A Ukrainian interior ministry official said that pro-Russian separatists had downed the plane, and a leader of the separatists, Aleksander Borodai, said that it was the Ukrainian air force.

Ukraine’s recently elected president, Petro Poroshenko, called it an act of terrorism. He said he had spoken to the Dutch prime minister and invited the Netherlands to join the investigation.

On national television, he said, “I would like to draw your attention that we do not call it an incident, not a disaster, but we call it a terrorist act.”

In a video statement, Poroshenko claimed the government had intercepted conversations — one of them allegedly with a Russian colonel whom he identified as Vasiliy Geranin — in which rebel commanders and fighters were "boasting about the hit airplane." NBC News couldn't authenticate the recordings, which the Ukrainian government posted online.

At a government meeting in Moscow late Thursday, Russian President Vladimir Putin appeared to pin the blame on Ukraine, saying "the state over whose territory this happened bears the responsibility for the terrible tragedy."

"This tragedy would not have happened had there been peace in this land, if hostilities had not resumed in the southeast of Ukraine," Putin was quoted as saying by Interfax.

Images appearing to depict the crash site spread quickly on social media. NBC News could not confirm the images.

Malaysian Prime Minister Najib Razak said his government was investigating. The defense minister, Hishammuddin Hussein, said that there was no confirmation that the plane had been shot down. He said on Twitter that the Malaysian military had been instructed to “get on it.”

Obama spoke on the phone with Russian President Vladimir Putin, and White House press secretary Josh Earnest said that Putin noted the reports of a downed passenger jet. Officials at the Pentagon scrambled to learn more and assess who might have had the capability to shoot down an airliner.

The conflict in Ukraine has raised tensions between Russia and the West to their highest since the end of the Cold War.

In February, protesters toppled the pro-Russian government in Kiev, and Russia answered by invading and later annexing the Crimean peninsula of Ukraine. Since then, pro-Russian separatists have fought Ukrainian security forces in the east.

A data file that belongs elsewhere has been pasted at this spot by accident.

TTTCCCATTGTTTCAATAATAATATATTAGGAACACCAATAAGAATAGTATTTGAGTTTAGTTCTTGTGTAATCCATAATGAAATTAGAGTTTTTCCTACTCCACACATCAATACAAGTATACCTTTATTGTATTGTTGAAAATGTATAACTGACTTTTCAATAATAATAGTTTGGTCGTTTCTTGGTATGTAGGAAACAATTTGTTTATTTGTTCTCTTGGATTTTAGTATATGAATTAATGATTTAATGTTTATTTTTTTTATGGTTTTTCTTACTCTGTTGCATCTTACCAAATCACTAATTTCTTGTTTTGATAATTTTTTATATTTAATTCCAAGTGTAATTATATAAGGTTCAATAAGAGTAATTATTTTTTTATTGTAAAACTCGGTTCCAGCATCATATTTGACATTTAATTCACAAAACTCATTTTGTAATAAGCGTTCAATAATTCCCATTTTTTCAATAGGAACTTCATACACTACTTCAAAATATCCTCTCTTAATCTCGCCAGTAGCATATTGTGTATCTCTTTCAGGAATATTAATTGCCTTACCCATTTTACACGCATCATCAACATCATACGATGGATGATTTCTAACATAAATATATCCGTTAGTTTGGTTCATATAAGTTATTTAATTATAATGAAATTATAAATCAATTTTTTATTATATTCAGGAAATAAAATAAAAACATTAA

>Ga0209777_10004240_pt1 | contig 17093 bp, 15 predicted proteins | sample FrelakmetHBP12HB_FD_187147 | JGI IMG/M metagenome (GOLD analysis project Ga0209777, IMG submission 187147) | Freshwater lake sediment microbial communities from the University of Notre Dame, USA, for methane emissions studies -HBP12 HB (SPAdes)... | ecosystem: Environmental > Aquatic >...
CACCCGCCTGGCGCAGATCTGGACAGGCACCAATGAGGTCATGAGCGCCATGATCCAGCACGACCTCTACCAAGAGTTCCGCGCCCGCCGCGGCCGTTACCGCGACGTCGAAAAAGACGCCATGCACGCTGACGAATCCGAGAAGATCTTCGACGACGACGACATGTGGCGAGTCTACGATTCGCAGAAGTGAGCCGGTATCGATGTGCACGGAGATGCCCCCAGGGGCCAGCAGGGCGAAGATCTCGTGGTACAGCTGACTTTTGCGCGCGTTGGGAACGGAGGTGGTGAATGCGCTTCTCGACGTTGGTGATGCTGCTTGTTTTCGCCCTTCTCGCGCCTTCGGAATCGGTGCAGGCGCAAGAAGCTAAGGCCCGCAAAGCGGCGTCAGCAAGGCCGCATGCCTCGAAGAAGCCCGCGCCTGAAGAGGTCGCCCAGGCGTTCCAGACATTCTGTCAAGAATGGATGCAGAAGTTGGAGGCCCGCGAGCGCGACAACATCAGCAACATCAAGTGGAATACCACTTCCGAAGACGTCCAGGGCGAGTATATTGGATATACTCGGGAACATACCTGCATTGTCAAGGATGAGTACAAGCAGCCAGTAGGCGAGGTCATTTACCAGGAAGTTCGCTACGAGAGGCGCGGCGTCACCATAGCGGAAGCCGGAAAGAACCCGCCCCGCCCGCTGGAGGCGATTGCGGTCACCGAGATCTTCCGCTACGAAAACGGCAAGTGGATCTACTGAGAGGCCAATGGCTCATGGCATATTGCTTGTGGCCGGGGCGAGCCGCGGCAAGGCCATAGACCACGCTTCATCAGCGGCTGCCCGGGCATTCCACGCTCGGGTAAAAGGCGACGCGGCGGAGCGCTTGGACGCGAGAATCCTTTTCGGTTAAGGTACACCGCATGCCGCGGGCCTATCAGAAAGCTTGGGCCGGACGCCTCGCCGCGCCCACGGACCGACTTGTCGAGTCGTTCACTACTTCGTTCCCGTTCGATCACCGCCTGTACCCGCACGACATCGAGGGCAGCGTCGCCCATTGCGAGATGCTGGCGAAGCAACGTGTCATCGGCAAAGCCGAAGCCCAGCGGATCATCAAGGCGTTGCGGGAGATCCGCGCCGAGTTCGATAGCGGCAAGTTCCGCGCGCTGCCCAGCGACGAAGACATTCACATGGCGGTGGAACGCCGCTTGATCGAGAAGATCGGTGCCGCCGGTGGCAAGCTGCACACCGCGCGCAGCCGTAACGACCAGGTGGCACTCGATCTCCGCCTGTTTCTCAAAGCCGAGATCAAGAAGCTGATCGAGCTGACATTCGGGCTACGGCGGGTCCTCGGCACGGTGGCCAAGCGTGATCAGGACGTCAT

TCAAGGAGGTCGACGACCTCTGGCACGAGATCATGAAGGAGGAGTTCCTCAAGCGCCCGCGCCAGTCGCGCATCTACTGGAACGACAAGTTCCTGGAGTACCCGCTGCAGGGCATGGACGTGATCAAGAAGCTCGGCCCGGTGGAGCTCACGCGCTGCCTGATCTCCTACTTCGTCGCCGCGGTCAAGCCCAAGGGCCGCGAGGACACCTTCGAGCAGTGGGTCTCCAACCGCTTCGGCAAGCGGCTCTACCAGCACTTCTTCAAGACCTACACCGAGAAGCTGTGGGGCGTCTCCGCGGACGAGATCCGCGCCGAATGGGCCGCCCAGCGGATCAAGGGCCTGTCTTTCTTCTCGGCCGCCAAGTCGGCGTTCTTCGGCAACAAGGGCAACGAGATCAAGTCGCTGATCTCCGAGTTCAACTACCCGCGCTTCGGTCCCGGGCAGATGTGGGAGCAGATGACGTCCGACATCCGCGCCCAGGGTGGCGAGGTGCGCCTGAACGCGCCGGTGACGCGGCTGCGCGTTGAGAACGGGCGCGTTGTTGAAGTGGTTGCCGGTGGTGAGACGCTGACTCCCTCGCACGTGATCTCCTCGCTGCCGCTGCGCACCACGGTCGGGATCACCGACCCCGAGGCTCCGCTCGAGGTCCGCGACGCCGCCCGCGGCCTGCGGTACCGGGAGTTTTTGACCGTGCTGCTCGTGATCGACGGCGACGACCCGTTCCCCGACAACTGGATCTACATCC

Evan Kohlmann, an NBC News terrorism analyst, said that shooting down a 777 at 33,000 feet would require “access to serious military equipment.”

“The chances this was done by a conventional terrorist group like al Qaeda or something like that is almost nonexistent,” he said.

The immediate impact on relations between Russia and the West was not clear. At the request of Ukraine, Britain asked for a meeting of the U.N. Security Council, a U.N. diplomat told NBC News.

Data from the website FlightAware showed that Flight 17 took off from Amsterdam at about 6:30 a.m. ET. Its last recorded position was over Ukraine, west of the Russian border, at 9:19 a.m. ET.

A FlightAware map tracks the route of the Malaysia Airlines plane that crashed in Ukraine.
A FlightAware map tracks the route of the Malaysia Airlines plane that crashed in Ukraine.FlightAware

Delta Air Lines, the German airline Lufthansa and two Russian airlines said that they would stop flying over the region. Lufthansa said that it would use a “wide detour,” and that four of its flights Thursday were affected by that change.

American Airlines said that it does not fly over Ukraine. American commercial airliners have been prohibited from flying over some parts of Ukraine since April, after Russian President Vladimir Putin moved to annex Crimea, but the crash site Thursday was outside that zone.

Boeing said it was trying to learn more and that its thoughts and prayers were with everyone on board, their families and loved ones.

The Boeing 777 had one of the best safety records in the industry. No one was killed aboard that model until in July 2013, when a 777 operated by Asiana Airlines crash-landed in San Francisco, resulting in three deaths. Flight 370, which was also a 777, disappeared March 8.

Alexander Smith, Courtney Kube, Alastair Jamieson, Catherine Chomiak. Robert Windrem, Irina Tkachenko and Daniel Arkin of NBC News contributed to this report. Reuters and The Associated Press also contributed to this report.